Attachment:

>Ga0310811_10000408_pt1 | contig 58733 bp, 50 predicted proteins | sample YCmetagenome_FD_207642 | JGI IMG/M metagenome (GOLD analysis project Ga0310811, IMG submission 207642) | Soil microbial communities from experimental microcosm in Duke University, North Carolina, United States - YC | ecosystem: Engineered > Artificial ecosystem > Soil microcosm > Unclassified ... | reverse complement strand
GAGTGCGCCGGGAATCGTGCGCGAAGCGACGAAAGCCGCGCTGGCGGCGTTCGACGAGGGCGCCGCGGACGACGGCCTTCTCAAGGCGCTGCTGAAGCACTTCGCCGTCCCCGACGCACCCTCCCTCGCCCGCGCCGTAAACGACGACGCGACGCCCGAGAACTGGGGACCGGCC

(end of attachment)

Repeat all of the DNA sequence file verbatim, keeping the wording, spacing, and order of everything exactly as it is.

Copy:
>Ga0310811_10000408_pt1 | contig 58733 bp, 50 predicted proteins | sample YCmetagenome_FD_207642 | JGI IMG/M metagenome (GOLD analysis project Ga0310811, IMG submission 207642) | Soil microbial communities from experimental microcosm in Duke University, North Carolina, United States - YC | ecosystem: Engineered > Artificial ecosystem > Soil microcosm > Unclassified ... | reverse complement strand
GAGTGCGCCGGGAATCGTGCGCGAAGCGACGAAAGCCGCGCTGGCGGCGTTCGACGAGGGCGCCGCGGACGACGGCCTTCTCAAGGCGCTGCTGAAGCACTTCGCCGTCCCCGACGCACCCTCCCTCGCCCGCGCCGTAAACGACGACGCGACGCCCGAGAACTGGGGACCGGCC